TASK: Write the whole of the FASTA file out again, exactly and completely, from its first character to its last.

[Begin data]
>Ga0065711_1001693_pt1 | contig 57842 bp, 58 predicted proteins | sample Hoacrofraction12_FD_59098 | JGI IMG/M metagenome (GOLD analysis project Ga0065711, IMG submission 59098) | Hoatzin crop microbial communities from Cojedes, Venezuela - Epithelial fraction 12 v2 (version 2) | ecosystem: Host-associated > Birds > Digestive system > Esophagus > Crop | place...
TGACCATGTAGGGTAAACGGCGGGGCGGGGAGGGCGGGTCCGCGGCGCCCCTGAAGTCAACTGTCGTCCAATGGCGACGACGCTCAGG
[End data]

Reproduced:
>Ga0065711_1001693_pt1 | contig 57842 bp, 58 predicted proteins | sample Hoacrofraction12_FD_59098 | JGI IMG/M metagenome (GOLD analysis project Ga0065711, IMG submission 59098) | Hoatzin crop microbial communities from Cojedes, Venezuela - Epithelial fraction 12 v2 (version 2) | ecosystem: Host-associated > Birds > Digestive system > Esophagus > Crop | place...
TGACCATGTAGGGTAAACGGCGGGGCGGGGAGGGCGGGTCCGCGGCGCCCCTGAAGTCAACTGTCGTCCAATGGCGACGACGCTCAGG